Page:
She affirmed that South Africa’s probable shale gas reserves were not an alternative to, but rather a complement for, nuclear energy. “One can play a major role in electricity provision whereas the other provides us with a portable source of energy that can be used more efficiently directly. We are working on policies to ensure efficient use of all our energy sources. This is why we prefer to talk of a balanced energy mix."
Edited by: Martin Zhuwakinyu© Reuse this Comment Guidelines (150 word limit)
Other Electricity News
Recent Research Reports
Real Economy Year Book 2014 (PDF Report)
This edition drills down into the performance and outlook for a variety of sectors, including automotive, construction, electricity, transport, steel, water, coal, gold, iron-ore and platinum.
Real Economy Insight: Automotive 2014 (PDF Report)
This four-page brief covers key developments in the automotive industry over the past 12 months, including an overview of South Africa’s automotive market, trade figures, production and the policies influencing the sector.
Real Economy Insight: Construction 2014 (PDF Report)
This five-page brief covers key developments in the construction industry over the past 12 months. It provides an overview of the sector and includes details of employment in the sector, infrastructure and municipal spending, as well as insight into companies’...
Real Economy Insight: Electricity 2014 (PDF Report)
This five-page brief covers key developments in the electricity industry over the past 12 months, including details of State-owned power utility Eskom’s generation activities, funding and tariffs, independent power producers and prospects for the sector.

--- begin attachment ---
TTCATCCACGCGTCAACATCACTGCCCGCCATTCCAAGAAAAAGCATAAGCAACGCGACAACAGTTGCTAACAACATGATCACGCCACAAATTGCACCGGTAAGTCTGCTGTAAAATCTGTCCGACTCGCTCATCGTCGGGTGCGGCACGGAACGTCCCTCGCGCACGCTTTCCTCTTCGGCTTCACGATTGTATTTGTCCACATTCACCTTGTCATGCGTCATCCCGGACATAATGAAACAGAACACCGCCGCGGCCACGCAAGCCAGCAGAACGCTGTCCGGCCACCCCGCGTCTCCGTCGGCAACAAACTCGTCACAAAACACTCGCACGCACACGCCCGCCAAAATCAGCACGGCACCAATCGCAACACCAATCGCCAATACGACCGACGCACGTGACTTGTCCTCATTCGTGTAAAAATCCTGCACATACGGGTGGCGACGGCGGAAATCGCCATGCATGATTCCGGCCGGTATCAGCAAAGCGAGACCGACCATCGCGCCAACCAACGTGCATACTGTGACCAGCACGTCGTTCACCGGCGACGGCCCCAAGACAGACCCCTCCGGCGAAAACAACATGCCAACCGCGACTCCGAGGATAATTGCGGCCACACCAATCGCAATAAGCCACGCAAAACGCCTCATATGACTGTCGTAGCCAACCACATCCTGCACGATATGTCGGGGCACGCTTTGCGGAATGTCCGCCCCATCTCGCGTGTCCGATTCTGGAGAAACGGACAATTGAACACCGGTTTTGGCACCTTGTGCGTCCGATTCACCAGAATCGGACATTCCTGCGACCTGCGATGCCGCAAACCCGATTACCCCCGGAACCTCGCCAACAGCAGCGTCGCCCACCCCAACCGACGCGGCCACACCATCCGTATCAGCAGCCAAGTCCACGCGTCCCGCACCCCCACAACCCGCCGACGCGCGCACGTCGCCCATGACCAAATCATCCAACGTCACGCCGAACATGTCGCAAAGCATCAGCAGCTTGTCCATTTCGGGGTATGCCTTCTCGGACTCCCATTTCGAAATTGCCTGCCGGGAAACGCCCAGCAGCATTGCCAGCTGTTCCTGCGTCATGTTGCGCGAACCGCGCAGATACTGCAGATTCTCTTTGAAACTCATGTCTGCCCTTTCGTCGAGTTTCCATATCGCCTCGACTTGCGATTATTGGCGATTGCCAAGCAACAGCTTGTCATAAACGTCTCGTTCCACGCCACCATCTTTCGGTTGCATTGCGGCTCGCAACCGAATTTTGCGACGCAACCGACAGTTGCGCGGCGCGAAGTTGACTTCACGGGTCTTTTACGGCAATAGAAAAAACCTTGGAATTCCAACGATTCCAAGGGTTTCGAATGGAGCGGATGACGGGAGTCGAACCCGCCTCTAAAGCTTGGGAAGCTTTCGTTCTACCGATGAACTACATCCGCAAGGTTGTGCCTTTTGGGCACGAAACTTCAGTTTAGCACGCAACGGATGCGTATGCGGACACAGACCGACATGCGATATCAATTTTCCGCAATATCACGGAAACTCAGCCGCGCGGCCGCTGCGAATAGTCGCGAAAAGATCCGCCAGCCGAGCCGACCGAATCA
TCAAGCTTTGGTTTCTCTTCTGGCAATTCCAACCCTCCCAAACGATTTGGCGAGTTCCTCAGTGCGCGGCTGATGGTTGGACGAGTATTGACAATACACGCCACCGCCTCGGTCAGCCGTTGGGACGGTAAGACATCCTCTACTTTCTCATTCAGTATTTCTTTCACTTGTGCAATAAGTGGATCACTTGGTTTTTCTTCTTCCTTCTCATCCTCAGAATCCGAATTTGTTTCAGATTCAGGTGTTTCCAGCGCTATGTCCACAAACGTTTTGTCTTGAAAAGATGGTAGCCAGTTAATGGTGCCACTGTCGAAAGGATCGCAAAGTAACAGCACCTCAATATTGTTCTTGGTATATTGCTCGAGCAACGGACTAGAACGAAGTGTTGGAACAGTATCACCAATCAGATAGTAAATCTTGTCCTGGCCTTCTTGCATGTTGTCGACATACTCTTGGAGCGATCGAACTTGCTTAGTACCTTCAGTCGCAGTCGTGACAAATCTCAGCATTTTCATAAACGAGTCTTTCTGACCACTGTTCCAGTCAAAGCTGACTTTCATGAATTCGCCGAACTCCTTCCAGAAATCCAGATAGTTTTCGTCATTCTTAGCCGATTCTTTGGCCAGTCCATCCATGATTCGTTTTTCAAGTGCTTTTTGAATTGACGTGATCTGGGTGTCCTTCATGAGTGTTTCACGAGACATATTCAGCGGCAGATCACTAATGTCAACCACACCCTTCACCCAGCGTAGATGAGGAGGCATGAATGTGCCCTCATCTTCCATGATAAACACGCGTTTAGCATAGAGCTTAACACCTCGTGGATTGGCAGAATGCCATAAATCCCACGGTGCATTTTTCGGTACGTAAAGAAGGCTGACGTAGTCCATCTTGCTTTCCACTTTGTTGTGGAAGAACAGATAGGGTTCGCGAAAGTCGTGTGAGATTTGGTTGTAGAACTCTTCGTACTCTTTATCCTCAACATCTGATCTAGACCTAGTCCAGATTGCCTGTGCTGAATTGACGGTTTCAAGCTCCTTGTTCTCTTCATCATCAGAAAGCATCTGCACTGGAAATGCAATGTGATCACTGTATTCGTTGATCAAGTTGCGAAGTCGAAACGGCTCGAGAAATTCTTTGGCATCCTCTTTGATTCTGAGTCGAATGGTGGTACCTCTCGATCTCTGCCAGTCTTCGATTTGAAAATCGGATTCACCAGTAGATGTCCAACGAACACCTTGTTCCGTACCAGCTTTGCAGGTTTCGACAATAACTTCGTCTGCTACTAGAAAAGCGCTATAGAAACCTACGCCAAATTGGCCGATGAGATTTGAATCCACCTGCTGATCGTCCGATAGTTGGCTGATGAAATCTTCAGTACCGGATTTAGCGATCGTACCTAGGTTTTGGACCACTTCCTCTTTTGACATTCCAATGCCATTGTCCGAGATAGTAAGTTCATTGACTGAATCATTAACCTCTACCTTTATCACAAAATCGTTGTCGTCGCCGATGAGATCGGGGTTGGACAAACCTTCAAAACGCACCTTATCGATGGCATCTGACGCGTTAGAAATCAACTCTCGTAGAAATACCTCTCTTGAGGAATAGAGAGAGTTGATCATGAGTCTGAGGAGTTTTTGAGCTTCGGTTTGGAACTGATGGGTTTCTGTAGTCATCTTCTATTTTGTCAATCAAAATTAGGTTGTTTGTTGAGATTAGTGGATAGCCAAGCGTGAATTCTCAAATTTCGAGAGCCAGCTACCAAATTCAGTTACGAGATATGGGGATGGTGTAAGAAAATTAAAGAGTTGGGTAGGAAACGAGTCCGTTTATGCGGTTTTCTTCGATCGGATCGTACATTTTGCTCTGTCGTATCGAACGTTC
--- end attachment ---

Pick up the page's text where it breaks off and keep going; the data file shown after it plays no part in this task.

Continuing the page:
Real Economy Insight: Road and Rail 2014 (PDF Report)
This six-page brief covers key developments in the road and rail industries over the past 12 months, including details of South Africa’s road and rail network and prospects for both sectors.
Real Economy Insight: Steel 2014 (PDF Report)
This four-page brief covers key developments in the steel industry over the past 12 months. It provides an overview of the global and South African steel and stainless steel markets, South Africa’s major steel producers and events that have shaped these markets.
This Week's Magazine
Updated 3 hours ago South African construction company Group Five says work on the rehabilitation of the 800 km stretch of the Plumtree–Mutare highway, in Zimbabwe, should be completed by the end of this year. Giving evidence before the Parliamentary Porfolio Committee on Transport...
Updated 3 hours ago The Space Operations division of the South African National Space Agency (Sansa) revealed on July 17 that it had supported the successful launch of the US National Aeronautics and Space Administration’s Orbiting Carbon Observatory-2 (OCO-2) satellite on July 2. The...
Updated 3 hours ago Phase 1A of Johannesburg’s Rea Vaya bus rapid transit (BRT) system should carry around 42 000 people a day, while it was been expected that Phase 1B, rolled out last year, would add another 60 000 daily passengers. However, the entire system is currently carrying...
Updated 3 hours ago A stormwater project in Bedforview, east of Johannesburg, has stalled for eight months after project managers in the Ekurhuleni municipality resigned and municipal managers were placed on special leave without designating replacements. Construction to reinforce the...
Updated 3 hours ago The design of the Beit Bridge border post is the biggest impediment to efficient freight movement between Zimbabwe and South Africa, says Cross-border Road Transport Agency CEO Sipho Khumalo. Beit Bridge is the busiest border post in Africa. A research study on the...